USWNT turn to squad depth after physical play sidelines Alex Morgan


After Alex Morgan had loped in pursuit of a ball that was zipping toward the box, and after Guatemala defender Londy Barrios had bumped into her, and Morgan had rolled her left ankle on the slick grass and stumbled to ground, just one thought crossed her mind: "Not again."

It was, after all, the ankle she had badly sprained last November, keeping her out until this past June. It was the same injury that her form had only just recovered from, as she had finally reclaimed her much-lauded sharpness in front of goal in recent weeks. And so things looked bleak for the United States women’s national team in that fateful 45th minute on Friday night. Not only had their star striker just been stretchered off, but they were only up 1-0 on Guatemala in their 2015 Women’s World Cup qualifier here. And like their meager 1-0 win over Trinidad and Tobago on Wednesday, it had been a struggle.

Things didn’t turn out so badly in the end. The Americans bulldozed the Guatemalans in the second half and won 5-0. And Morgan, while on crutches after the game, was optimistic that her injury wasn’t terribly severe.

"It was unfortunate," Morgan told FOX Sports 1’s Jenny Taft. "But I’m not feeling too bad right now. It actually feels okay."

"Initially, I was more scared on the field, knowing it was that same ankle that held me out for seven months," Morgan added. "After the doctors assessed it and it didn’t swell up too much, I felt a little relieved with the aftermath of it. I think it’ll be fine. It’ll just take a little bit of time."

US Soccer said today that MRI’s confirmed that Morgan did indeed sprain her left ankle, but no other damage was found. She’ll miss 4-6 weeks, which means she’s done for the rest of qualifying, but in the grand scheme of things, it’s not nearly as bad as it could have been.

The USA faces Haiti on Monday in their final group stage match with Group A all but sown up. It was expected that head coach Jill Ellis would rest a slew of regulars like Morgan for that game anyway, in anticipation of next Friday’s semifinals. So chances were, many believed, that Morgan would have sat anyway. Ellis, however, pointed out that for the sake of continuity in her team’s form, that wasn’t necessarily so.

Still, there are replacement options aplenty. Abby Wambach, who was rested against Guatemala, could take back her old spot at the top of the attacking threesome. Or Sydney Leroux could slide in while Christen Press takes her spot on the wing. Heather O’Reilly, Amy Rodriguez and Tobin Heath are also options up front as well.


"[Morgan] is a special player," said playmaker Megan Rapinoe. "But someone else will step up."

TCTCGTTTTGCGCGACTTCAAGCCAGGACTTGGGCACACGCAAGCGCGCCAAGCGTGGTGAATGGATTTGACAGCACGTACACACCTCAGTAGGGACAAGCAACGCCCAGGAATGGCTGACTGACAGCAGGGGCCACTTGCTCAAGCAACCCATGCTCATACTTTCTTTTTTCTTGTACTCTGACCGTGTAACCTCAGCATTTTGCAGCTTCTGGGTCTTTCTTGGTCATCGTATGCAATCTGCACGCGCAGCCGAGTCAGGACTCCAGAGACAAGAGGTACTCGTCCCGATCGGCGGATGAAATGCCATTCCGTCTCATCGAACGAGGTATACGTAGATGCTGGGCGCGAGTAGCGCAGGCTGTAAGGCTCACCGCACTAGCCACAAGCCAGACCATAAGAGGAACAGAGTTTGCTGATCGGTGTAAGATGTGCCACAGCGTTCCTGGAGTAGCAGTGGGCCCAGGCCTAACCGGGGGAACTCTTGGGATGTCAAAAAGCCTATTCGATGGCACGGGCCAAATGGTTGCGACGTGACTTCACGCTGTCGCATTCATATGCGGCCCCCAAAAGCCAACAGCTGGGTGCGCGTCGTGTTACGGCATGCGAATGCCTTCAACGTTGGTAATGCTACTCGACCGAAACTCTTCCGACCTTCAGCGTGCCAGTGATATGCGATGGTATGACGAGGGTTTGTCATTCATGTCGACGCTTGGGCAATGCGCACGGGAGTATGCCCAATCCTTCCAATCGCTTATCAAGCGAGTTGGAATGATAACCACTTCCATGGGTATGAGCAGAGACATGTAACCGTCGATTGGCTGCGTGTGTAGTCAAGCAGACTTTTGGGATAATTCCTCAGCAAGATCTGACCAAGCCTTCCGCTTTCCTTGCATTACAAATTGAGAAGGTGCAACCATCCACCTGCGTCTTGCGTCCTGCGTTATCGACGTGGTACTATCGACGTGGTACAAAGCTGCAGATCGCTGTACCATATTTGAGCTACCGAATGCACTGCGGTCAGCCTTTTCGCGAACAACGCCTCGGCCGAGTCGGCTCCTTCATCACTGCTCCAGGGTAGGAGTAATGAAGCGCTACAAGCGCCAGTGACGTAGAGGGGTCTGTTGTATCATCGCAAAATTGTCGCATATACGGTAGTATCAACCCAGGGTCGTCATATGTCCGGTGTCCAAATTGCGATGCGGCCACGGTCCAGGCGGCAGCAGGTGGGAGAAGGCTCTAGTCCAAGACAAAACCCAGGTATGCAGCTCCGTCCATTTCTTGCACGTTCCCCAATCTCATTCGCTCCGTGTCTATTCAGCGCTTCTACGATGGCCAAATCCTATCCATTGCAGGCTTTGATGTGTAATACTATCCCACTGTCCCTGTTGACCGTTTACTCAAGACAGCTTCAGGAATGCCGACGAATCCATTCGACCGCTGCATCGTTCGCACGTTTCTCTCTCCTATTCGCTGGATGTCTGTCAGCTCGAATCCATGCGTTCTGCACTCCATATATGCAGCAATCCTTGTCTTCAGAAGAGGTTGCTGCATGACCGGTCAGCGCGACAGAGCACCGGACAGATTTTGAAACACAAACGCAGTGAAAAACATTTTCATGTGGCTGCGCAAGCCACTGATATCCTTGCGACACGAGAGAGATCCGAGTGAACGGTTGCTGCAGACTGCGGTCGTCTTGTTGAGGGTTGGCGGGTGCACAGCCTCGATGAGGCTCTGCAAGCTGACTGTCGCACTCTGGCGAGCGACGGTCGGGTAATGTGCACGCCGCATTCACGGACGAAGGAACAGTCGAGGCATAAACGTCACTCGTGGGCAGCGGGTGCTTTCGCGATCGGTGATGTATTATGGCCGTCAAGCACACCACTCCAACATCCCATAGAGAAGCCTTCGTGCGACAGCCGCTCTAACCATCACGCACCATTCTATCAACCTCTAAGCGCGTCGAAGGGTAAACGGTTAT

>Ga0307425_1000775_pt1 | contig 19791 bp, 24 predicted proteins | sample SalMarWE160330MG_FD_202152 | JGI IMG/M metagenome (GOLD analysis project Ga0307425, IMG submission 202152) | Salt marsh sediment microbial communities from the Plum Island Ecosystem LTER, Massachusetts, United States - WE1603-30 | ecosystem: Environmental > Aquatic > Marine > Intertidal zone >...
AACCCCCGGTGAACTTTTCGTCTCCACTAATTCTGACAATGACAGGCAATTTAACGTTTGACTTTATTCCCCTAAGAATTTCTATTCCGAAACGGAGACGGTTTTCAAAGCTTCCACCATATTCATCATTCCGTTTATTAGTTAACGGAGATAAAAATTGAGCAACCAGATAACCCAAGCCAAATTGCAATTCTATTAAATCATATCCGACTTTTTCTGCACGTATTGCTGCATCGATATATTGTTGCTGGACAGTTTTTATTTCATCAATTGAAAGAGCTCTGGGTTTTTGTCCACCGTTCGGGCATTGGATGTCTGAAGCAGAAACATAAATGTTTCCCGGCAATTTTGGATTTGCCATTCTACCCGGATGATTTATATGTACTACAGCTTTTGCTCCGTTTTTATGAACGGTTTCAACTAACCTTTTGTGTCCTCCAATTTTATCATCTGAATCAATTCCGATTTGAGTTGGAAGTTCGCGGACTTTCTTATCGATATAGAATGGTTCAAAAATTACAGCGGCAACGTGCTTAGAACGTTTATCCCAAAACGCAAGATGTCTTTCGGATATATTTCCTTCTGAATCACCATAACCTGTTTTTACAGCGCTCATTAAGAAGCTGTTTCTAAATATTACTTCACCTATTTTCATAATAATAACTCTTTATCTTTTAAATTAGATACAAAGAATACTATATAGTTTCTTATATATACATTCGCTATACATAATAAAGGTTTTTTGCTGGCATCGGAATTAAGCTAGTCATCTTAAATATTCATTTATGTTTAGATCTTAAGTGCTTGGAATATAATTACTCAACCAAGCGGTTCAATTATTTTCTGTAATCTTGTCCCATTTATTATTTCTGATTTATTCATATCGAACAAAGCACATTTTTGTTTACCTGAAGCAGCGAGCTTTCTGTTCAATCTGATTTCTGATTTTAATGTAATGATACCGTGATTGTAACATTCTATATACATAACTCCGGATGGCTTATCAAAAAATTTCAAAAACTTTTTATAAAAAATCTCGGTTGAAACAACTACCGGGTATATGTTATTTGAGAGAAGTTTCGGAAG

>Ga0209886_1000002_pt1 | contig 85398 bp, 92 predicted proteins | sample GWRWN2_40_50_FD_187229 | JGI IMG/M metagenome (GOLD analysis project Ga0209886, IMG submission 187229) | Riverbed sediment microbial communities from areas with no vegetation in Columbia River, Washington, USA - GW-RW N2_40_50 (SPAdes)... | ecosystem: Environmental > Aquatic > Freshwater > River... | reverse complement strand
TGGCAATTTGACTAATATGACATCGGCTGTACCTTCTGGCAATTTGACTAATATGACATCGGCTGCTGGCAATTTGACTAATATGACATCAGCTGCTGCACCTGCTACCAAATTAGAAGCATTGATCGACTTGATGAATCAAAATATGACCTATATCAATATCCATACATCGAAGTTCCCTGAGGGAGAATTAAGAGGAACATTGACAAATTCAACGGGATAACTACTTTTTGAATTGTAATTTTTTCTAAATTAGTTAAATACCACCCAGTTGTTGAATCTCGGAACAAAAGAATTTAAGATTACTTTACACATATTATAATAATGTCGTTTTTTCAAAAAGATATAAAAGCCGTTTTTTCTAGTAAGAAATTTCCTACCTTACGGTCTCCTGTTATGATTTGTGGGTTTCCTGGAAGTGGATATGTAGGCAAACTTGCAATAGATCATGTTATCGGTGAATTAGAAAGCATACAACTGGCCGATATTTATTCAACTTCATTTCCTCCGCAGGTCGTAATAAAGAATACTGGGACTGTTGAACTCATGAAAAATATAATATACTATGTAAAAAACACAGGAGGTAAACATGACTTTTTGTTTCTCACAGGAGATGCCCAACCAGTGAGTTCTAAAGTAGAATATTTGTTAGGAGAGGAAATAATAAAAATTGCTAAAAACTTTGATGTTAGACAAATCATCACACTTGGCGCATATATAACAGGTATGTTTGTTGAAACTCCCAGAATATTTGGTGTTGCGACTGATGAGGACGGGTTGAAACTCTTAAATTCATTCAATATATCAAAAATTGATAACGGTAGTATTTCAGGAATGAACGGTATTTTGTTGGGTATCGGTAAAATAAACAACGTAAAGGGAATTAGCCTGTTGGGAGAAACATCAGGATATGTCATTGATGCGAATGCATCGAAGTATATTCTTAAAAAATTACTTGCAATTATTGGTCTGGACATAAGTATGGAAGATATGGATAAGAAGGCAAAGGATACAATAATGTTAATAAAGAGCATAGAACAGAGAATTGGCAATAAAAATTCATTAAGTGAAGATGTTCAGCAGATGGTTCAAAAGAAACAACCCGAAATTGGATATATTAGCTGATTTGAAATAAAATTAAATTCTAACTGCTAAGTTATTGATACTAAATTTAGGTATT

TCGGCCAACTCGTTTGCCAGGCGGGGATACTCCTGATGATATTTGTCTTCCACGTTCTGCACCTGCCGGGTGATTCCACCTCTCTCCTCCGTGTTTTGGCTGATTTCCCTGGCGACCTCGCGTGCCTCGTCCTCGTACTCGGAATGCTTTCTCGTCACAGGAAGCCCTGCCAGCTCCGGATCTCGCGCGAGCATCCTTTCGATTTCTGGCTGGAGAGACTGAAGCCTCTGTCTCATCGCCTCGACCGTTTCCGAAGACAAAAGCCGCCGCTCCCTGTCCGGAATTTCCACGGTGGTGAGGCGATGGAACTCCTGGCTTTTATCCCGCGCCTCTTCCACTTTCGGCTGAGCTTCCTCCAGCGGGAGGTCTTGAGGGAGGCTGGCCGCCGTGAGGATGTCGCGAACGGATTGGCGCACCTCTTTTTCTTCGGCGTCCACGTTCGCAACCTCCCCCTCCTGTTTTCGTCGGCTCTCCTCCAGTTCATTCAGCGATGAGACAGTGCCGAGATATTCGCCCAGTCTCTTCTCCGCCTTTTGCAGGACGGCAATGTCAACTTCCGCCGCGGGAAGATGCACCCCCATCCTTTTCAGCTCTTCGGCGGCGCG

"We’ve talked a lot over the few months that I’ve been on board here about our depth," added Ellis. "So certainly she’s a tremendous player and a big impact for us. So it would be a loss, but I also think we have the personnel that we’ll be okay. Obviously we’d love to have Alex back."

Morgan’s absence will be manageable for the Americans, but her injury underscores a larger issue in this qualifying tournament thus far. The physicality has been immense, and referees haven’t addressed it.

Against Guatemala, referee Maurees Skeete of Guyana made no effort to curb the aggressive tackles. "There were quite a few reckless ones," said Rapinoe. "I don’t think the ref had that much control over the game. We’re mindful of that and trying to jump out of things when we can and try not to put ourselves in bad situations."

"We were lucky that there weren’t more injuries than that," said midfielder Carli Lloyd. "The game was at some points a little out of control. People are flying in with tackles. It’s pretty scary. We obviously know what happened with Ali Krieger."

During the CONCACAF qualifying tournament for the 2012 London Olympics, Krieger, the team’s right back, tore two ligaments in her knee on just such a reckless challenge. Absent protection from the referees, the players have to avoid risk on their own. "I kept telling the gang: ‘One or two touches. Keep it moving. If you take more than two touches they’re going to come in for us,’" said Lloyd.

Morgan’s sprain is indeed a mild one, sidelining her only for a short while, so it seems the Americans have escaped with only a modicum of collateral damage. But if nothing is done about this, if inexperienced referees continue to be overwhelmed by the occasion, it could be much worse the next time around.